Sections 134b and 135 of the Income Tax Ordinance stipulate that during the benefit period, the beneficiary individuals are exempt from reporting on their income abroad, on income deriving from assets abroad (purchased before their return / after return during the benefit period), and they are exempt from including assets abroad In the capital declaration. After the ten years have elapsed, if the beneficiary individuals remain in Israel, they will be subject to on their worldwide income, will be forced to attach Form 150 regarding holdings in foreign entities and to include capital assets abroad in their capital declaration. The question arises as to whether, in the framework of an audit, the Tax Authority is authorized to deplete Articles 134b and 135 by comparing capital between a declaration of capital that was prepared during the benefits period and a capital declaration that was prepared after the benefit period. In our view, the answer is negative. In our opinion, sections 134b and 135 of the Ordinance are valid both during the benefits period and after the benefits period passes as far as the reference to those years of the benefit period is protected from the reporting obligation. At the same time, it is good that these taxpayers will act (although as stated, they are not obligated to do so), to retain a record of income and assets abroad during the benefit period.

The end of the benefits period also necessitates the economic possibility of implementing a structural change in the Group, as well as examining the exposure of control and management from Israel regarding foreign entities. As is well known, in order to encourage the migration of multinational companies incorporated abroad to Israel as a "resident" in relation to the "body of persons", the definition determined that if the control and management of the foreign company are carried out solely by the beneficiary individual or anyone on their behalf during the 10-year period of benefits, the ITA cannot argue for an effective management and control from Israel and therefore cannot classify the foreign entities as Israeli residents. Therefore, towards the end of the ten year tax holiday, the circumstances of the operation of the foreign entities from Israel must be carefully examined - if the activity of the beneficiary individual from Israel is critical to the foreign entity's activity then it should be classified as an Israeli entity. However, if it is possible to appoint a mechanism abroad and to manage and control the activity of the entity outside Israel, then it should be further classified as a foreign entity for fiscal matters.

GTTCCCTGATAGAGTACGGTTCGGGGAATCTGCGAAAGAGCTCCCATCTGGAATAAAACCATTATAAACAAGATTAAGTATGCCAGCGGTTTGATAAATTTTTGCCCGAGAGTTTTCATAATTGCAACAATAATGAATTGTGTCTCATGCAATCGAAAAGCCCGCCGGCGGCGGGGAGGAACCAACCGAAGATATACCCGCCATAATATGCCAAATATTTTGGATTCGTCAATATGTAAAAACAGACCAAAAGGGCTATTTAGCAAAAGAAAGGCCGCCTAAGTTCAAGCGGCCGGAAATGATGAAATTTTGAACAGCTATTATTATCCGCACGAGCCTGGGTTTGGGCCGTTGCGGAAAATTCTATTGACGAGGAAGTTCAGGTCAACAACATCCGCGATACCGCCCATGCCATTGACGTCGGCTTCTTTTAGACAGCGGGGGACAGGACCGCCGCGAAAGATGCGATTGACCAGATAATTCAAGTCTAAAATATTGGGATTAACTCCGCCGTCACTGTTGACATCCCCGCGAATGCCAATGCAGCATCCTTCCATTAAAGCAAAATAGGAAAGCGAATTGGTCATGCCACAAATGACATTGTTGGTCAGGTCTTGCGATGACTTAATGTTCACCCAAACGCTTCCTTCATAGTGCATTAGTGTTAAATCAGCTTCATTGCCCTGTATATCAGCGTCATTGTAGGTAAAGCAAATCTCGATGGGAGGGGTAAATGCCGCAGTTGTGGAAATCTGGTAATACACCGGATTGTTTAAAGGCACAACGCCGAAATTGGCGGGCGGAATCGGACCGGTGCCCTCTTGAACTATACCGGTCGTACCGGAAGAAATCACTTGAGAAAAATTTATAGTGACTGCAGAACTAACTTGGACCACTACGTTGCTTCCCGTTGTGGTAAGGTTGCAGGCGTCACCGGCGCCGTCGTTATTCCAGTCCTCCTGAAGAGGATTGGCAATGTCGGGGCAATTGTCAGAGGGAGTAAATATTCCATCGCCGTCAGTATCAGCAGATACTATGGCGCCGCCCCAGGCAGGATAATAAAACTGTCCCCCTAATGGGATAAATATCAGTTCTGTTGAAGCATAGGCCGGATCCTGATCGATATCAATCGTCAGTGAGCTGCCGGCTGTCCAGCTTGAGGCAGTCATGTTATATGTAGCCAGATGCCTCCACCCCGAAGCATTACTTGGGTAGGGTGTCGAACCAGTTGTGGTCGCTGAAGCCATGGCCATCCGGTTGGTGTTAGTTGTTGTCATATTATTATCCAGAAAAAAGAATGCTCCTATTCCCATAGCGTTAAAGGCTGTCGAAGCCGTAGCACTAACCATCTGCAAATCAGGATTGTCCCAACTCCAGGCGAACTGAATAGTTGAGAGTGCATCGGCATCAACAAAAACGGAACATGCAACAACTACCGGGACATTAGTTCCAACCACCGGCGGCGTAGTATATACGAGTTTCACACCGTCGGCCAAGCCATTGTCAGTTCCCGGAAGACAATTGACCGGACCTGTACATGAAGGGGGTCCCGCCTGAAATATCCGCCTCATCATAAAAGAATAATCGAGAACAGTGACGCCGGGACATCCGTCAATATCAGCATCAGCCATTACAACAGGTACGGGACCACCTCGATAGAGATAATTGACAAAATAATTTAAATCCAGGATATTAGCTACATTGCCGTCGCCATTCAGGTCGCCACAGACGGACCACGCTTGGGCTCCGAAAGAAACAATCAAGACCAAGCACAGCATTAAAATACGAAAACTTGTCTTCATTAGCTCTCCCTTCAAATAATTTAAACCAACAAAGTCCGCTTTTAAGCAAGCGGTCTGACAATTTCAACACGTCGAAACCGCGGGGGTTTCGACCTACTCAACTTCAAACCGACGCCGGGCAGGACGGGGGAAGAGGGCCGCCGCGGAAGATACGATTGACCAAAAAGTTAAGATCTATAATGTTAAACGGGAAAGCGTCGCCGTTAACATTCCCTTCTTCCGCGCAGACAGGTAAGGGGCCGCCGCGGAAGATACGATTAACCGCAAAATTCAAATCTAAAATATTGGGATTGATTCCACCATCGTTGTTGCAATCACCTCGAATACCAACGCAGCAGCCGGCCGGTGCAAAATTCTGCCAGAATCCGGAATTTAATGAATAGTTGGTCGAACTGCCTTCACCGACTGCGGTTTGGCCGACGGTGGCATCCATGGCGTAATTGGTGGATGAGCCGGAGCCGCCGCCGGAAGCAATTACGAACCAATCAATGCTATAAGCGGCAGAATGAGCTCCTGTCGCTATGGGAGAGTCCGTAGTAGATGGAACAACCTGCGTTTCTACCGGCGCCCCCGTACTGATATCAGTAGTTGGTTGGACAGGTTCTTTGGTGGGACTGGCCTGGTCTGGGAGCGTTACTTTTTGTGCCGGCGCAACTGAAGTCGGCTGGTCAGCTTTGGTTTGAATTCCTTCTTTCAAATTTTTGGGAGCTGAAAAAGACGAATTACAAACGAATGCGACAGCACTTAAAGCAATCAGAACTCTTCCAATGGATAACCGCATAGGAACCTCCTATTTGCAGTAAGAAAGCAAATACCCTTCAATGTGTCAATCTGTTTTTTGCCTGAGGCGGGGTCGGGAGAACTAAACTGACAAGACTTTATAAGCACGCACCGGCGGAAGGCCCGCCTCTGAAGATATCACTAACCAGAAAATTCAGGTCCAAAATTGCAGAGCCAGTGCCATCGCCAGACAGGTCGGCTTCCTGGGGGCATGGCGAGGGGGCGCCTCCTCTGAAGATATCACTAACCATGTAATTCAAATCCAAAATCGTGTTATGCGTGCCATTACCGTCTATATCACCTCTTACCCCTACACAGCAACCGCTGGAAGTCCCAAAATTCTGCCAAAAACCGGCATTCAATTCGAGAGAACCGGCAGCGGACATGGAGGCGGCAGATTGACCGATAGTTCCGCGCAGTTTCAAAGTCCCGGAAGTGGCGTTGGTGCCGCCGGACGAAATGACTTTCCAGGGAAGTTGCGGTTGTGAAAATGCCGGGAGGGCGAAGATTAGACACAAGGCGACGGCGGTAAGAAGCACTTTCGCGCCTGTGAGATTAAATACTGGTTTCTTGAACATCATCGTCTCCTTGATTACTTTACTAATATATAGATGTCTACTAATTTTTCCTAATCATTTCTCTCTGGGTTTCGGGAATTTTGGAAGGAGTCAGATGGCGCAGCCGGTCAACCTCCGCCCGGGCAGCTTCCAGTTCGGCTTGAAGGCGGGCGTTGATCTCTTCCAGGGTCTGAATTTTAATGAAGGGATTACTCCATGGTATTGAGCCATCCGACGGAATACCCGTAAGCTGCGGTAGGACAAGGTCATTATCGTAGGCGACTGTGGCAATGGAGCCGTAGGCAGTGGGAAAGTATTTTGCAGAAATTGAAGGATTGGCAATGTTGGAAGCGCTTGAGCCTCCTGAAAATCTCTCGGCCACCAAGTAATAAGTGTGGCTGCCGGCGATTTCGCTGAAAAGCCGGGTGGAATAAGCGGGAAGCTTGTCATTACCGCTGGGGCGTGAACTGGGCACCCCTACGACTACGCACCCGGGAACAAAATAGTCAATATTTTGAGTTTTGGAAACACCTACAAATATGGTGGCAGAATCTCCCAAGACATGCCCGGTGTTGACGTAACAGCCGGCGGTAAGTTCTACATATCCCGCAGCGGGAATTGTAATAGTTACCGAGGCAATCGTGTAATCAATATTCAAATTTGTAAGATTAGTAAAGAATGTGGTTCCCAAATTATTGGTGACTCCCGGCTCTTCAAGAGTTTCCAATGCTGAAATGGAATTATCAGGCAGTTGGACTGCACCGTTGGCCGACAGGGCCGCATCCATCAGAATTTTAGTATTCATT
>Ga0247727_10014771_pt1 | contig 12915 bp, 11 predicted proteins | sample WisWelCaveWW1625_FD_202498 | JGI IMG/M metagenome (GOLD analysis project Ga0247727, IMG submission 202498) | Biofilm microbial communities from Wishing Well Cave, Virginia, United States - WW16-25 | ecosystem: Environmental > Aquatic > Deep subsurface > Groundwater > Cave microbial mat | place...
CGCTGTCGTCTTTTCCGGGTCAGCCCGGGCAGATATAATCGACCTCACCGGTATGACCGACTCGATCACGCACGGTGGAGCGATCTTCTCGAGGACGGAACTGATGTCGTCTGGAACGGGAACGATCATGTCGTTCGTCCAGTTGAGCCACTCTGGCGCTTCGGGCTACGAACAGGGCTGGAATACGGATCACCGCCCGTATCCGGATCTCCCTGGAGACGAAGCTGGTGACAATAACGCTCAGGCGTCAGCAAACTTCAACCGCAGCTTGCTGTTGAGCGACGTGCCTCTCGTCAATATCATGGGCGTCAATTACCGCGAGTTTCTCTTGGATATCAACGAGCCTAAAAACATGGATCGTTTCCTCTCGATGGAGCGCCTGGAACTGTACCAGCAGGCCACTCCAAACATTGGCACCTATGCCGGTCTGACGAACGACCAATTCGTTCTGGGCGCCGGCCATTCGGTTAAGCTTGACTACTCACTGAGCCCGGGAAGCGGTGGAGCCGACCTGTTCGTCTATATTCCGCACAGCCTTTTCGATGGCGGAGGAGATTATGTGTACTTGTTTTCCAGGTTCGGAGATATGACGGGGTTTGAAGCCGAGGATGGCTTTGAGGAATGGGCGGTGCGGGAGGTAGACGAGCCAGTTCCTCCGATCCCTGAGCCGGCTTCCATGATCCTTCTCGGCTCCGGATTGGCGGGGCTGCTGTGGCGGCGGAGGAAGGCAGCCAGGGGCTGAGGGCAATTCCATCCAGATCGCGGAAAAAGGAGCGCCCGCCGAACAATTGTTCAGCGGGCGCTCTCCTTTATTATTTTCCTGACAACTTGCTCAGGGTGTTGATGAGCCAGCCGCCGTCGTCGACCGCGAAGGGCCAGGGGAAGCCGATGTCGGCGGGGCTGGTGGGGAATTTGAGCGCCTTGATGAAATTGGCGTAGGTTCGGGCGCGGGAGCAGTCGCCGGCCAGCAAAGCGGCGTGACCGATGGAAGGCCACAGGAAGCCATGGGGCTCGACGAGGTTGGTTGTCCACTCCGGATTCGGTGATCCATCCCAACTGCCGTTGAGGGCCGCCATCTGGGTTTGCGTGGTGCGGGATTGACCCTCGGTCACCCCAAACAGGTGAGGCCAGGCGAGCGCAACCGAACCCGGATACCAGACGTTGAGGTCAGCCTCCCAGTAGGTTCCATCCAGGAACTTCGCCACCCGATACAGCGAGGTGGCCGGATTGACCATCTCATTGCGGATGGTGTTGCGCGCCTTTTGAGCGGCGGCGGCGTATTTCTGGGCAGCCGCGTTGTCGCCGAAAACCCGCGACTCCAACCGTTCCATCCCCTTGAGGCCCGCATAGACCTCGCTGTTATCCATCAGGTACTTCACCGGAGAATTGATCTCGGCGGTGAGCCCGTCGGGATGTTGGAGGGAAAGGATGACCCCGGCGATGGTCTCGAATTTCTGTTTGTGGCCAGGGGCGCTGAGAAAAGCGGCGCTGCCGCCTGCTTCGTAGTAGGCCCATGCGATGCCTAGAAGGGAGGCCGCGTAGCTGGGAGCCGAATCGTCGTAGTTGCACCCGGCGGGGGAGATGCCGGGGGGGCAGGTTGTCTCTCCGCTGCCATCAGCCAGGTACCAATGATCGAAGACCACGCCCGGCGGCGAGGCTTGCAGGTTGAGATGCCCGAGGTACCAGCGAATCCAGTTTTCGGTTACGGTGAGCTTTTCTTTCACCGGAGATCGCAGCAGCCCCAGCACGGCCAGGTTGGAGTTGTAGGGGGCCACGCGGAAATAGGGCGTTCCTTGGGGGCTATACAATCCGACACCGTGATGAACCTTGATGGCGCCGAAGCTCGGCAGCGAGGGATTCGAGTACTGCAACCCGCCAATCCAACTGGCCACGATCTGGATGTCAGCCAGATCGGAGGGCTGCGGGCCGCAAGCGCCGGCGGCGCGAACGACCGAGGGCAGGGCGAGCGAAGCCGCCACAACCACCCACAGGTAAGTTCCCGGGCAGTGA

Even with respect to trusts, preparations should be examined at the end of the benefits period. Thus, for example, the provisions of the Amendment 197 to the Income Tax Ordinance stipulate that if the settlor of the trust has returned to Israel prior to 1/8/13 (and the Tax Authority even argues it is required that settlor settled a trust before the said date), the income of the trust abroad will be exempted from tax during the 10 year tax holiday, even if all or part of the beneficiaries are residents of Israel. Now, just before the end of the benefits period, in a situation in which some of the beneficiaries are residents of Israel and some of them are foreign residents, a split of the trust should be examined to two trusts: (1) Israeli trust where all beneficiaries are Israeli residents (2) Foreign beneficiary trust where all beneficiaries are foreign residents (it needs to be irrevocable).

Another ramifications in this regard may be the examination of the distribution of assets "just before" the elapse of the ten years tax holiday to save problems of crediting foreign taxes or to overcome the STEP UP problem, as well as examining trust holding companies a moment before the end of the benefit period - do they meet the definition of "Trust Assets Company" a defined in Amendment 197 to the Ordinance or is it better to liquidate just to avoid a possible two tier taxation.


[1] International Tax Partner, Ziv Sharon & Co. Law Office. Formerly, Mr. Frenkel worked as a tax specialist in the International Tax Division, Israel Tax Authority.

The content of this article is intended to provide a general guide to the subject matter. Specialist advice should be sought about your specific circumstances.